Squared off passageways (actually 'doors' now...) horizontal grain lines of laminate or veneer, angular styling etc don't do it for me. I've no problem with the hull shapes and the design advances performance-wise, and understand that to load these hulls with extra heavy interior appointments would be kind of pointless, still, it seems to me the more traditional nautical trims and details could be maintained. (IMO Catalina so far has kept closest to this standard..)

The other glaring issue with the new boats is volume... foot for foot these boats are huge below, large expanses of cabin sole as the furnishings are pushed to the outside of the hull space. BUT.... the cost of this has been usable storage areas below. Our near-30 year old boat has, in the salon, standard settees with a folding centerline table, but we have storage compartments outboard of these that holds a ridiculous amount of stuff - areas over 18" deep and from hull to deck height. On the newer boats you're lucky to find a 4 inch deep compartment that your handheld GPS might fit into... (okay - that may be a slight exaggeration but you get my drift....)

It's kind of nice to come out of a boat show without a burning desire to put the old girl on the block and mortgage yourself silly for the 'new one'.....
I couldn't have said it better.
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  #44  
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Re: Buying a 30-40 year old boat - your opinions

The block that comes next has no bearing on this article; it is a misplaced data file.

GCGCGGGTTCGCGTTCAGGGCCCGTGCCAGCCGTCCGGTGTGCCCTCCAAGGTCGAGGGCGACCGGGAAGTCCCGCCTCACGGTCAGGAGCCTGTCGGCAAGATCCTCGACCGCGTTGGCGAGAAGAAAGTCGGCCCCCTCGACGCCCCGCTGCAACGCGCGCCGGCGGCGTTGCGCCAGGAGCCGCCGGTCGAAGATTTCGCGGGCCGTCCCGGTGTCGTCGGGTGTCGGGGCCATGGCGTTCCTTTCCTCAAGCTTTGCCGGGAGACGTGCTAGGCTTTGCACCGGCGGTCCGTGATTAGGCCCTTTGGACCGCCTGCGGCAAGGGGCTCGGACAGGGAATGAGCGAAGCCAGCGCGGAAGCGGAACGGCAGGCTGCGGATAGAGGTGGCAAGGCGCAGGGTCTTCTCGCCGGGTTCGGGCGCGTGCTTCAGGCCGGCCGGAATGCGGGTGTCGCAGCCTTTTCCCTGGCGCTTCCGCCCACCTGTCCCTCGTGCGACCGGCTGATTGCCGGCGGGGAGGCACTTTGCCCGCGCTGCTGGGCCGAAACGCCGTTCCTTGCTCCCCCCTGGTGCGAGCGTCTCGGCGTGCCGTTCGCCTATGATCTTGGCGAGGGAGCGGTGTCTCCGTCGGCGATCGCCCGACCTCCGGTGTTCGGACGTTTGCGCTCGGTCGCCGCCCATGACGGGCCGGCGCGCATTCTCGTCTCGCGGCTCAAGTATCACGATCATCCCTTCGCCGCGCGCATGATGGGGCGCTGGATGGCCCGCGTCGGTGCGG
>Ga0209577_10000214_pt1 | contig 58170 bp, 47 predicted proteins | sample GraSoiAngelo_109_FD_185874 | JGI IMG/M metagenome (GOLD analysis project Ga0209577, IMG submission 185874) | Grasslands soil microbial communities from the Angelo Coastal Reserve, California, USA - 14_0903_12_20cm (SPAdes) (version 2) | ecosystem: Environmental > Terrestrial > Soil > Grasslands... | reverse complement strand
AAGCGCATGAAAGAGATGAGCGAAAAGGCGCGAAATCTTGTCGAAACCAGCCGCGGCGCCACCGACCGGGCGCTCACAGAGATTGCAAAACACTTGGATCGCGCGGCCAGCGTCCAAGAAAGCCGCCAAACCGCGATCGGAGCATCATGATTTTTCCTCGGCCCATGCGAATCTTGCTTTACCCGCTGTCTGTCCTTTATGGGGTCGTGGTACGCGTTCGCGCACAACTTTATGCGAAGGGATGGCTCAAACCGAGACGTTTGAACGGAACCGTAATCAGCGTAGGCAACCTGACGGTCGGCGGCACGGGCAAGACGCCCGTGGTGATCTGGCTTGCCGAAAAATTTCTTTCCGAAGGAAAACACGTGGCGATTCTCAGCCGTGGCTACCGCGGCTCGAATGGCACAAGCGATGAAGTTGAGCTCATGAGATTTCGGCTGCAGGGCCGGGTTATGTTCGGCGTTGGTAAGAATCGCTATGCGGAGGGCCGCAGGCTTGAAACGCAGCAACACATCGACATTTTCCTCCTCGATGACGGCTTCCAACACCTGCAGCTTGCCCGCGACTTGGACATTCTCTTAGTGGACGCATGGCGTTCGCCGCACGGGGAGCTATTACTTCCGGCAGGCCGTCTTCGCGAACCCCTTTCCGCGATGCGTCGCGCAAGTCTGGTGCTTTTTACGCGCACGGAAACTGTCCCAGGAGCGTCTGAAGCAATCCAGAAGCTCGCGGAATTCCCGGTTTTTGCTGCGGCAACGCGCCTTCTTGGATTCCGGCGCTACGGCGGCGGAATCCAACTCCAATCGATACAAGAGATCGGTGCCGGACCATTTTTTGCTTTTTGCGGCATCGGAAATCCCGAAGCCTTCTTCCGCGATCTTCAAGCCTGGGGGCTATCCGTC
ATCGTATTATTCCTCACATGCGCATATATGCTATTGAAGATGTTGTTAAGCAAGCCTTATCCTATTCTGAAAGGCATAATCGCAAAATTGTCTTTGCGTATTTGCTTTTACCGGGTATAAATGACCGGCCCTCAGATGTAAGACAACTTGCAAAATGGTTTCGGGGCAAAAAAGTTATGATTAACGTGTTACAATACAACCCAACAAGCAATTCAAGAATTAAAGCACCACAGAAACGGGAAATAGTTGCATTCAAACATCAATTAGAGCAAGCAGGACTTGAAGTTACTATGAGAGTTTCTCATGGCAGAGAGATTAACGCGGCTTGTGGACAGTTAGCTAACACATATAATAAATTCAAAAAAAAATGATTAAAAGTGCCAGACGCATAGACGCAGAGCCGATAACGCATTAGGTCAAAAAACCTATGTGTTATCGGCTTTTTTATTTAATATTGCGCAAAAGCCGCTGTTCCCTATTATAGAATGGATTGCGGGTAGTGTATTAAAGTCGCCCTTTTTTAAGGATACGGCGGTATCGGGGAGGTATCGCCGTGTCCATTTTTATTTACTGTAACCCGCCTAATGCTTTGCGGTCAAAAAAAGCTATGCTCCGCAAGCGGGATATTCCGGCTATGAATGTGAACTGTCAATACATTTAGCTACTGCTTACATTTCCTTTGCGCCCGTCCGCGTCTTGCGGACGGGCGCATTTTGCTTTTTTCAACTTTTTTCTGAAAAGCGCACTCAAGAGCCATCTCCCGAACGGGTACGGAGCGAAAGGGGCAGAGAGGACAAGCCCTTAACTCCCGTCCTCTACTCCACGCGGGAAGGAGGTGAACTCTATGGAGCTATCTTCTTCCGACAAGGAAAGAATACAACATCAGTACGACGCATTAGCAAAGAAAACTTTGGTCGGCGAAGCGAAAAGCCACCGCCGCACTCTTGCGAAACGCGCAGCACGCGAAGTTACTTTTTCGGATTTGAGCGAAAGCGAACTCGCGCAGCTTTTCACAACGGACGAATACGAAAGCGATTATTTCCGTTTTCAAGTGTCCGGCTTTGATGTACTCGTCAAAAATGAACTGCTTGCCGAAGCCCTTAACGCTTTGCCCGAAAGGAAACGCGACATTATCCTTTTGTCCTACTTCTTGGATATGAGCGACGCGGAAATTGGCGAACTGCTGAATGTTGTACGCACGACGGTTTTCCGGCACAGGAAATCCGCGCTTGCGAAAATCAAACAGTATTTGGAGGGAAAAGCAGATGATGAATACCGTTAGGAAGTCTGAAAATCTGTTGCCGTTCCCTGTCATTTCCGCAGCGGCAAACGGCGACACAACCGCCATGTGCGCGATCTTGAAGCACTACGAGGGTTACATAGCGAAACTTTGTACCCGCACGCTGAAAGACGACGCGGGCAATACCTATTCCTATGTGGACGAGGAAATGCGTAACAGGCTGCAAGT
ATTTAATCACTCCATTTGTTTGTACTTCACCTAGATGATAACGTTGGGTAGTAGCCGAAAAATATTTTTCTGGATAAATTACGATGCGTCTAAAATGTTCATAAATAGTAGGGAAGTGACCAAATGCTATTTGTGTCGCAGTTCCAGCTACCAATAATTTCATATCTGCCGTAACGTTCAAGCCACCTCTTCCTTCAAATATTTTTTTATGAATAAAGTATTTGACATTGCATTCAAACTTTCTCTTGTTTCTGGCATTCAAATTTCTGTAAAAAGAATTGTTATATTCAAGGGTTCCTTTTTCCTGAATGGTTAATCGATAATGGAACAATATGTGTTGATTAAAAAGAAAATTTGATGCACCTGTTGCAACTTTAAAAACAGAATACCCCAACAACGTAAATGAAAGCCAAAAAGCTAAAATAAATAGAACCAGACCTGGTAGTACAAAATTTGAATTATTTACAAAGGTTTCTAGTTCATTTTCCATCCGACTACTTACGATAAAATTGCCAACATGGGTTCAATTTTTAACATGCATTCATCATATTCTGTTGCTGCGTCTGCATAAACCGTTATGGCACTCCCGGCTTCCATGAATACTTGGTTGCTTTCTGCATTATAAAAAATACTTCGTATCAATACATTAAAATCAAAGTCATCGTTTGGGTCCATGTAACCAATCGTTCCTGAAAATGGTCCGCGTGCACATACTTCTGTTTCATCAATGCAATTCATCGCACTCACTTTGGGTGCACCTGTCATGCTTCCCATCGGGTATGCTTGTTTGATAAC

Faster hit the nail on the head for me. I walked around a local show this year, and most of the boats don't compare well to my 30-year Pearson.

What I liked: better performance, new, shiny.

What I did not like: generally inferior build quality (80's boats were often overbuilt). 'Ikea"-like interiors. Practicality (e.g. storage space, access to systems) sacrificed for appearances. Often totally devoid of "character". Most just felt "fragile" - like decorative trims would fall off - and I wonder how well they would age?

Personally, I am a fan of an older boat - unless you have a big budget, or are a racer. I'd look for an older boat which has been well maintained, or an older boat which has some obvious non-critical defects. I would avoid "cheap" boats that have been abused/neglected for may years (likely to harbor non-obviou$ defect$), and be very cautious of boats "done up for sale" (which often have defects covered over to give the appearance of a well-loved boat).

Final thought - there is lots of good advice on this site about big-ticket items such as the engine, sails, etc. But - not often mentioned - don't neglect the chainplates. Chainplates should be replaced regularly; on an older boat they may be original. If the mast is down (e.g. replacing standing rigging) pull at least one to check. Crevice corrosion is a 'pain'.
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  #45  
Old 10-14-2012
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Re: Buying a 30-40 year old boat - your opinions

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Originally Posted by jameswilson29 View Post